What if summer school felt less like a requirement and more like camp? What if, during the summer months, kids became better readers but also got a chance to relax and play? What if teachers didn’t need to spend the month of September playing catch-up to combat summer learning loss?

Programs like Baltimore’s Read to Succeed-Plus!, profiled in USA Today the other day, are tackling some lofty educational goals. The camp offers six weeks of academic support and enrichment activities to public elementary school students who need extra reading support. The day starts with hands-on activities to build fiction and non-fiction reading skills and comprehension. In the afternoon, the enrichment activities begin: swimming, sailing, and performing arts just to name a few.

As far as school districts go, Baltimore City Public Schools is a glowing example of the work staff and administrators are doing to combat “summer slide,” or the months of academic progress—two to three, by some estimates—that can be lost during summer vacation. It’s a problem that especially plagues students in low-income areas, who may not be doing as much reading during the summer or participating in cultural enrichment activities with their families.

Baltimore City Super Summer, Baltimore’s slate of summer programs, is part of a massive effort to close the district’s achievement gap. During the 2003-2004 school year, fewer than 50 percent of African American male students were graduating from high school in Baltimore. Given that the district has a large majority of African American students, this statistic is particularly shocking. But in 2009-2010, two out of three African American male students graduated.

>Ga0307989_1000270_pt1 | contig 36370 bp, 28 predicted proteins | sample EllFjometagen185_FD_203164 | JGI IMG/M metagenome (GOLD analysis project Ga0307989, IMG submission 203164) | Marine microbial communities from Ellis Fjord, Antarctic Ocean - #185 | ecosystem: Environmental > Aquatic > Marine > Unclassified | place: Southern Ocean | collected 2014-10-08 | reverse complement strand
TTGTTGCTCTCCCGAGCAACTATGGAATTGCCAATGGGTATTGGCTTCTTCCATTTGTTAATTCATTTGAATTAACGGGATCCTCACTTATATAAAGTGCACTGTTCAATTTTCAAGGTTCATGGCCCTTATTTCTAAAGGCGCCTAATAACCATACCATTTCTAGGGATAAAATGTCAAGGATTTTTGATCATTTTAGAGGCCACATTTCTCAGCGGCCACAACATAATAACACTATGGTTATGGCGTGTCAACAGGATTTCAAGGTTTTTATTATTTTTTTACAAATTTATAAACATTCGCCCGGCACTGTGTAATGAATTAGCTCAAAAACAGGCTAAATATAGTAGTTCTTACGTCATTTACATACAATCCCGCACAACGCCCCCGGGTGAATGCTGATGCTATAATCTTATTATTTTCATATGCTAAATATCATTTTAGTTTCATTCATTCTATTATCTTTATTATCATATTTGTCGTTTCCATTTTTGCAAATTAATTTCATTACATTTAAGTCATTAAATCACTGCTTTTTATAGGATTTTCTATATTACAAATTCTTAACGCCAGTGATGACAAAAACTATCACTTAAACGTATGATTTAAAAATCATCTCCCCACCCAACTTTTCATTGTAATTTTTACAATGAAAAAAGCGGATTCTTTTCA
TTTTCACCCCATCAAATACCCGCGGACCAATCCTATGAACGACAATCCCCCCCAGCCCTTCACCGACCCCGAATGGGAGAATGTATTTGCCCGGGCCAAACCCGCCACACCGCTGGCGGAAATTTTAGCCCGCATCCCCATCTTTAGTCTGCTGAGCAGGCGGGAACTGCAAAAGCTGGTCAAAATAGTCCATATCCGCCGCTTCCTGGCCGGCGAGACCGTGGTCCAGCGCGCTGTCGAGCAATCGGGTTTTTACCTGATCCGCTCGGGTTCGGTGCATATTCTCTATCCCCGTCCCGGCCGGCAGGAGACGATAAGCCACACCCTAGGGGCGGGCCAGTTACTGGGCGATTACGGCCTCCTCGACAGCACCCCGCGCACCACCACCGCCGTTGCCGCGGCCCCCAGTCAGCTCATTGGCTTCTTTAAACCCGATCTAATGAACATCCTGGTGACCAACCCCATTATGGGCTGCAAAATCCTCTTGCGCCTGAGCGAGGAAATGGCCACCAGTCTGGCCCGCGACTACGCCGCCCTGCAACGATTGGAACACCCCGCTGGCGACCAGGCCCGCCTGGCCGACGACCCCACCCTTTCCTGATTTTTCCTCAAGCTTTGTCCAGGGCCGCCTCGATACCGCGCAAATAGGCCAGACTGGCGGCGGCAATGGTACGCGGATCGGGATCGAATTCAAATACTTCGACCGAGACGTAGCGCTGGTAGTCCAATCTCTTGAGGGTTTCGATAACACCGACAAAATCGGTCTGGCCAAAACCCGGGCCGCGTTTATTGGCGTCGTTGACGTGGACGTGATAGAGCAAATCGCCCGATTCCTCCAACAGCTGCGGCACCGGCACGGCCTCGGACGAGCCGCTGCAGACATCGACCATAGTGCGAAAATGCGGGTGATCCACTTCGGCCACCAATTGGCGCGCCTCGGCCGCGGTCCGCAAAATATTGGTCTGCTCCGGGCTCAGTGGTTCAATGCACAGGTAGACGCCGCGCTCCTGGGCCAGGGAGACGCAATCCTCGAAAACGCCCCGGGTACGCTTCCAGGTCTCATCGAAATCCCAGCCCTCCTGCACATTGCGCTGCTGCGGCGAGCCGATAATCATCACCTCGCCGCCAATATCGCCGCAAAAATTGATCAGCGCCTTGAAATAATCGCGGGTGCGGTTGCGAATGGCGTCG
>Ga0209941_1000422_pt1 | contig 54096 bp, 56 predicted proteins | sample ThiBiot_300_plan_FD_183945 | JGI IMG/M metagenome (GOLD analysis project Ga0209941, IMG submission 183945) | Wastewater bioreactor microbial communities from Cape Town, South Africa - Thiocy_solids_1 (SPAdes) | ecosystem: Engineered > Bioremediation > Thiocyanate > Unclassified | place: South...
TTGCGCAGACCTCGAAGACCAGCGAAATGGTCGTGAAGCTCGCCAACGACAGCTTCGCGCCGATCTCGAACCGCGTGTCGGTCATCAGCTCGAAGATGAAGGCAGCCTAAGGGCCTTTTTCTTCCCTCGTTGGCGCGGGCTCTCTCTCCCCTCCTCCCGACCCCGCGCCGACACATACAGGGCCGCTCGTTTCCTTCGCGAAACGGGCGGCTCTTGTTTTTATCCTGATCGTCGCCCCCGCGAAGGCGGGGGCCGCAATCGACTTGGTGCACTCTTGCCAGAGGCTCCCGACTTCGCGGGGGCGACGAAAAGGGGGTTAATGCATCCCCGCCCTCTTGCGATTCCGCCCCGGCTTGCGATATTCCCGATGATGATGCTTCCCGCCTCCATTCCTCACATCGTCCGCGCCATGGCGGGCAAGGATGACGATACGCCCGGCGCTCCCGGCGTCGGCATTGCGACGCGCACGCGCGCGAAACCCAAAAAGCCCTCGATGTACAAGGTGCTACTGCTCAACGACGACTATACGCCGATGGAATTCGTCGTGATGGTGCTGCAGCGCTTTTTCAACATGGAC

We know that low test scores as early as the elementary years have some correlation to the high school dropout rate, and even to the adult incarceration rate, so it’s easy to see the value of programs like Read to Succeed. If a teacher can get struggling third-grade readers back on track during the summer, he or she has eliminated a major risk factor in their academic futures.

It’s hard to wrap your head around how six weeks of summer school can have such a great impact on students’ lives, but Baltimore has been seeing the results for years. And the district hasn’t done it alone: they benefit from proximity to the National Summer Learning Association, and they have a long list of organizational partners. But most of all, they have cultivated a groups of dedicated parents, teachers, and students who are committed to continuous learning, to brighter academic futures. Baltimore is making an ideal balance of fun and learning possible for students who would otherwise miss out on such summer enrichment, and that’s something that every school district should strive for.

Charlotte is a summer intern for the Time to Succeed Coalition. She will be a rising junior at Yale University in the fall.